NORTH SIOUX CITY -- Inside a rehearsal space at the 5678! Dance Studio on Monday night, instructor Haley Hutton put a group of younger students through their paces during a strenuous jazz routine set to the theme of the movie "Fame."
The high school-aged dancers were more than up to Hutton's challenging choreography.
Indeed, the 16 dancers from the 5678! Dance Studio placed in the top 10 in two categories at the U.S. All Star Federation (USASF) Dance Worlds Competition, held April 27-29 at Disney's Coronado Springs Resort in Orlando, Florida.
According to dance studio owner Melissa Strong, this is the fourth consecutive year that 5678! students earned the right to compete in the contest, which attracts dancers from around the world.
However, this is the first year that the school's senior contemporary dance team (made up of students ages 14-18) and open coed jazz dance team (made up of students age 14 to adult) placed so well. The senior team placed 10th, and the open team placed fourth.
"The students truly deserved the accolades," Strong said, after the team's return. "The Worlds is always very competitive and our kids gave their all."
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Literally competing on the world stage was a new experience for Dakota Valley High School ninth-grader Audrey Hoekstra.
"It was interesting seeing how dancers from the world do their routines," she said.
While this was Audrey's first time at the Dance Worlds Competition, it was actually Molly Saltzman's fourth trip to the contest.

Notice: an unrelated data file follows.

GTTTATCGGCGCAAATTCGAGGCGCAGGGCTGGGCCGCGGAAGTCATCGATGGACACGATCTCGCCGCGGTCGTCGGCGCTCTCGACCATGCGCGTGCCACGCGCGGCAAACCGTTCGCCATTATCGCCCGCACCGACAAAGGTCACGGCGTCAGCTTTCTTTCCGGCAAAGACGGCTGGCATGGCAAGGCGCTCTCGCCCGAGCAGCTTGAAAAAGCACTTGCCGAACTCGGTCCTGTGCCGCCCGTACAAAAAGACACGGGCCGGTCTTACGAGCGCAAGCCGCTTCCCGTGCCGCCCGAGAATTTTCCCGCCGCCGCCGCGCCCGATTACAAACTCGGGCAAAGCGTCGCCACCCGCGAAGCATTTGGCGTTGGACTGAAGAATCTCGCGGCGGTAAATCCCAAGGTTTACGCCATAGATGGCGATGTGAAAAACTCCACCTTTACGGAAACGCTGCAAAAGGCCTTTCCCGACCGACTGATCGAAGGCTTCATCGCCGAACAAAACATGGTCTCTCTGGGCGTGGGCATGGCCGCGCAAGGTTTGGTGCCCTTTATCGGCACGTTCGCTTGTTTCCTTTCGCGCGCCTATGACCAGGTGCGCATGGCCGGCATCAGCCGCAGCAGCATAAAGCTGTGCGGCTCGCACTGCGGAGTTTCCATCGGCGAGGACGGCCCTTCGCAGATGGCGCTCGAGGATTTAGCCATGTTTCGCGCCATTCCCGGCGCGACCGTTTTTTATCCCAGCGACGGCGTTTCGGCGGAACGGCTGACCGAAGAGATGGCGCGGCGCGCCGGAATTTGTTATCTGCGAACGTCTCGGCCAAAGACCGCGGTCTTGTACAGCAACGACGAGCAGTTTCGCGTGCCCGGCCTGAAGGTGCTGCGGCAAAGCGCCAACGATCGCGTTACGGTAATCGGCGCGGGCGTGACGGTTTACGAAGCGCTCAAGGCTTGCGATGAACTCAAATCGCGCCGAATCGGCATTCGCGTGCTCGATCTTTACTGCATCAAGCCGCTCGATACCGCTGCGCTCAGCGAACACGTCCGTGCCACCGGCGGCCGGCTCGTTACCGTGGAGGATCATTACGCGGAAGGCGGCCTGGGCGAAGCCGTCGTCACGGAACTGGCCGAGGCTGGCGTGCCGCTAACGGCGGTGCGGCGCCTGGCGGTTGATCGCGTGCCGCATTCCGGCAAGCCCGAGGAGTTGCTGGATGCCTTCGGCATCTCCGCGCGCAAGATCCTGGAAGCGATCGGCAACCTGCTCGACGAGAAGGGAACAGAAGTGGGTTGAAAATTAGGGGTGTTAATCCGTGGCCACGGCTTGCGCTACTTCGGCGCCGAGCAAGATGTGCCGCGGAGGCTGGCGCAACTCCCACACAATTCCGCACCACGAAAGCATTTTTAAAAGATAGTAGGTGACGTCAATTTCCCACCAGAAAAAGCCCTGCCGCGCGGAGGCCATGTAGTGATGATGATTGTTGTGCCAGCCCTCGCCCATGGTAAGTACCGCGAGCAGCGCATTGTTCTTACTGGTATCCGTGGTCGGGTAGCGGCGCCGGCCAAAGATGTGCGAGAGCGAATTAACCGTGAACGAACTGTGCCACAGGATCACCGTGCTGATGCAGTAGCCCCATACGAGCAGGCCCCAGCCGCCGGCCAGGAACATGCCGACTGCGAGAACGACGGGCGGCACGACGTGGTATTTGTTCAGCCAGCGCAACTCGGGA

"You really have to stay focused at all times," Molly, a Bishop Heelan Catholic High School 12th-grader, said of the competition, which has ballet, jazz and contemporary categories. "There's so much to do and not a lot of time to do it in."
For Dakota Valley High School 10th-grader Freddie Linden, large-scale competitions allow him to see other male dancers perform.
"I'm the only guy (on the 5678! senior and open teams), so it's fun seeing other guys from other groups involved in dance," he explained.
Actually, Freddie had to sue the South Dakota High School Activities Association (SDHSAA) to become a member of his high school's competitive dance team.
In 2018, the SDHSAA voted to allow both boys and girls to participate in the sport of competitive dance. That overturned a longstanding rule that forbid mixed-gender teams.
According to Brooklyn Mace, a Dakota Valley 11th-grader, dancers don't have "off" seasons like other athletes.
"Our season never really ends," she said. "We may be able to take a couple weeks off. Outside of that, we're always practicing."
Which is fine by Heelan's Molly Saltzman, who said she took up dancing at age 2.
"I really think dance has given me the discipline and confidence in other parts of my life," she said.
That's important to Strong, who said many of her students take dance classes as many as five days a week.
"The students that we have want to be here and want to excel," she said. "They deserve to be recognized."
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